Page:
I’ll have the free lunch – as long as he’s paying for it


Here’s an unsurprising bit of news out of our nation’s capital:

An overwhelming majority of Washington, D.C., residents support a proposal before the District Council to give each worker in the city 16 weeks of paid time off to care for a newborn or for a dying family member, according to the Washington Post.

The predictable part is that more than half of those polled also say they don’t want workers themselves to have to pay for the largesse.

Sorry, guys (and gals), but as Milton Friedman stated ever so eloquently, there’s no such thing as a free lunch. Someone somewhere is going to have to pick up the tab.

If you understand and accept that you’re going to pay one way or the other, that’s fine. But if you expect others to willingly pony up, or that benefits will flow like manna from heaven, you’ve got another thing coming.

The last time I looked the District of Columbia doesn’t have its own printing presses with which to churn out money, so D.C. would have to raise taxes and/or cut employees to pay for such a benefit.

Understand, that’s not a judgment on whether the benefit is worth the cost, but a simple matter of fact. If workers are going to be allowed 16 weeks of paid time off to care for newborns or dying family members, the district will need funds to oblige.

Those pushing for the minimum wage to be increased to $15 an hour need to recognize this reality, as well. Over the course of a year, a full-time worker making $15 an hour would earn a little more than $32,000. That’s all well and good but, again, that money has to come from somewhere.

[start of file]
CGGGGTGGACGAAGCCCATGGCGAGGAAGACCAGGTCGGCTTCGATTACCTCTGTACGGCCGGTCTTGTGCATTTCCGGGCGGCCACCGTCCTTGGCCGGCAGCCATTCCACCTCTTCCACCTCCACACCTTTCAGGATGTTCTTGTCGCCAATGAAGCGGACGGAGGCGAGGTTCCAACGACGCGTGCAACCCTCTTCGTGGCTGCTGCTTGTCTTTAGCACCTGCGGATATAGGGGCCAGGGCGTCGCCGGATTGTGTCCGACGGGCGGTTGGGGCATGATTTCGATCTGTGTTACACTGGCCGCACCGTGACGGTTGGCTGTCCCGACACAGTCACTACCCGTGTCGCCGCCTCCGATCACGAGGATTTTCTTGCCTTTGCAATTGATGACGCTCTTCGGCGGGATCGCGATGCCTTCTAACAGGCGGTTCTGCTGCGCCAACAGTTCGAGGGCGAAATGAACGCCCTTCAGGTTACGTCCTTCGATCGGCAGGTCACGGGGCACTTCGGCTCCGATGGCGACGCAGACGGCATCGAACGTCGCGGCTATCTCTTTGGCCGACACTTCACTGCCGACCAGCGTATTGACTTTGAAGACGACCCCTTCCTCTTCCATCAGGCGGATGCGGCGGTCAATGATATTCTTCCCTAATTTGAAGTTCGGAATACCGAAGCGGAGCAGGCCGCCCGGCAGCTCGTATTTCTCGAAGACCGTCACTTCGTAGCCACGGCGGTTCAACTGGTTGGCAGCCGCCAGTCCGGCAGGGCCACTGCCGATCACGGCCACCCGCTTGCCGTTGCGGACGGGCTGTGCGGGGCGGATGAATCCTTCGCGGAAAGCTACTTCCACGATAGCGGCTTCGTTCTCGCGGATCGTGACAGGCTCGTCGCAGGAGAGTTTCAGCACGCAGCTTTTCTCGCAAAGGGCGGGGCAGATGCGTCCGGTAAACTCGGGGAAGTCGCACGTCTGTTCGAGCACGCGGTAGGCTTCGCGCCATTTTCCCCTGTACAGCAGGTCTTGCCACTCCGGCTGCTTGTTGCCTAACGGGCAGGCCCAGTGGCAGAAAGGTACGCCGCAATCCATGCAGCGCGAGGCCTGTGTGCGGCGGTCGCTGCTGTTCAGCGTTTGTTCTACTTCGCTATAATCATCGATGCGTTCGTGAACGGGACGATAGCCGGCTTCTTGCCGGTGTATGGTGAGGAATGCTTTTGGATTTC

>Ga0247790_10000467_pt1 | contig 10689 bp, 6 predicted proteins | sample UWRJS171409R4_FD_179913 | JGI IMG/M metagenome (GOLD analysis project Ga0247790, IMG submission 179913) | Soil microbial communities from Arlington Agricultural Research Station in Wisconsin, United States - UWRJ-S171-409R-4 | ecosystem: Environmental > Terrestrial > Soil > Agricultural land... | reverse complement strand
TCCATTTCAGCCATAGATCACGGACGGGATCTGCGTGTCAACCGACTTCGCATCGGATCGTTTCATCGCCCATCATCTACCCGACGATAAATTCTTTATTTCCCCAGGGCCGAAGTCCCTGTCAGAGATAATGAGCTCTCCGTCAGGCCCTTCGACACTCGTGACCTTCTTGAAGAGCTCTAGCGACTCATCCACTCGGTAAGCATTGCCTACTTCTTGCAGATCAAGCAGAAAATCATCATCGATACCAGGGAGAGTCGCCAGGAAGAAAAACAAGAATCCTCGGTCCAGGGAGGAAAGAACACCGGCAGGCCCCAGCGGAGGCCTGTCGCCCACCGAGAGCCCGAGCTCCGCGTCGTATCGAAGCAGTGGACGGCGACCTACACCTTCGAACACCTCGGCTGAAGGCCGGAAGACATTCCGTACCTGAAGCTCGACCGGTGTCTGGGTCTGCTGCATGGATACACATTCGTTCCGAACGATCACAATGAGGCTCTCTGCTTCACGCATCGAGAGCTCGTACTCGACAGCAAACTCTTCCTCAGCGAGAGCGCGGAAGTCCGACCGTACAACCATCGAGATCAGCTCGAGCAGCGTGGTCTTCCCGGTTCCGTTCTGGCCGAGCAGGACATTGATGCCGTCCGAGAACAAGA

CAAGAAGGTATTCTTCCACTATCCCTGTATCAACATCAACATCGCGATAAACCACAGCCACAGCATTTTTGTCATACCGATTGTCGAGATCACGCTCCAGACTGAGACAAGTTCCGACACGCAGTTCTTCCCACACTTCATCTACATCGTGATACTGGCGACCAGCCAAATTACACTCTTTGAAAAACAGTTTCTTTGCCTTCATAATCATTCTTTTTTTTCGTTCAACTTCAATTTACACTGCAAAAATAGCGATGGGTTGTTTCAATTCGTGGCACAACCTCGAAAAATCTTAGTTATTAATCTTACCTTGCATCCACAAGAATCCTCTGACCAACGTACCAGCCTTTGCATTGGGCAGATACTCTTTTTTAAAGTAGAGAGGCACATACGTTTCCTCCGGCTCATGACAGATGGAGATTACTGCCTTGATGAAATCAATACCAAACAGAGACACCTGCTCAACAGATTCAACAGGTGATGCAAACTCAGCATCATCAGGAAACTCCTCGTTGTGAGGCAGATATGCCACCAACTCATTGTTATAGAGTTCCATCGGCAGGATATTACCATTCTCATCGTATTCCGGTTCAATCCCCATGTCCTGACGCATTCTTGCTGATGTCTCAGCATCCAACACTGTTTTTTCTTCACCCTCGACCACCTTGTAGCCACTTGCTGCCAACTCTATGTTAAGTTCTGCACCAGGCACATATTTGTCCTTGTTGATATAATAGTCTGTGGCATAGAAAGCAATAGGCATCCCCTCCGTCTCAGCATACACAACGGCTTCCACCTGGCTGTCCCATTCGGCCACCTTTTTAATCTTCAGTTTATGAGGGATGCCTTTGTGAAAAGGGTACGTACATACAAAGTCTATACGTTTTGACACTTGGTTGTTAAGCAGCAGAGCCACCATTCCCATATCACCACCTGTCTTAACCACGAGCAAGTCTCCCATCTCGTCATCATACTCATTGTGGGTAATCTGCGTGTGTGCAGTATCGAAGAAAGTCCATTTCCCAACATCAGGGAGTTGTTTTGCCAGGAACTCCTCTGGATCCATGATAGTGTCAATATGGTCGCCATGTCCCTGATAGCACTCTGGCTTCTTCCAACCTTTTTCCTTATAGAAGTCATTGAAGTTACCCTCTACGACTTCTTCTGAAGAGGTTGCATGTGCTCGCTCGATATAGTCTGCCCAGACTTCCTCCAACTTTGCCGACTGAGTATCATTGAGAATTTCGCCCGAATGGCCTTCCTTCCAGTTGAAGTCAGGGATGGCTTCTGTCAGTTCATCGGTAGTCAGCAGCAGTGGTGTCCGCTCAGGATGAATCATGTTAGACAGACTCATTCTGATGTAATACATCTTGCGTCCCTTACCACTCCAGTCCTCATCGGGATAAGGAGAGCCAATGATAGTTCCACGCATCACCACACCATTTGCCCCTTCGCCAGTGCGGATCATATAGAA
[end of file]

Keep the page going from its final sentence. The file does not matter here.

As the alchemists of old discovered, you can’t get something for nothing. There is a cost to every benefit, even if that cost is hidden. To pretend otherwise is to be foolish, disingenuous or willingly naïve.

8 thoughts on “I’ll have the free lunch – as long as he’s paying for it

    • How could anyone possibly give an accurate accounting of economic incentives given the smoke and mirrors involved with the whole process?

      I don’t even think the people who hand out the incentives have any idea of the real cost.

      I can tell you that companies make out like bandits and S.C. residents gets screwed over time and time again. If we had anything more than a shell of a new media left in this state they could have a field day investigating this pervasive and ongoing scam.

      Not that I have any feelings about the practice one way or the other.

  1. This was part of an editorial I read a while back, seems like it sums it up nicely.

    “Politicians who base their re-election on never raising taxes are desperate to find sources of revenue for expenditures that even they admit are required. By pandering for so long to no-tax freeloaders, they have nurtured the adolescent, statewide attitude that South Carolina, unlike every other political entity on the planet, can have something for nothing.

    That debunked notion is now so thoroughly cemented in the minds of so many of our voters that it has become the 11th Commandment. But there’s no manna from heaven. There’s no free lunch. Boeing and BMW are not riding to the rescue. There’s only tax revenue to maintain and improve our communities and our state.

    Nothing dooms South Carolina to 49th place in everything that matters except its unwillingness to part with money for anything but guns and football. One of the secrets of highly successful states is that they are run by adults. These adults persuade constituents that support systems work best when all are willing to pay — and sometimes sacrifice — for the things that add quality to our way of life. Education, health care, infrastructure, public safety, assistance to the disabled, the environment, etc. and dozens of other concerns require thoughtful and adequate budgeting. None of these areas of government responsibility can meet citizens’ needs if they are shortchanged.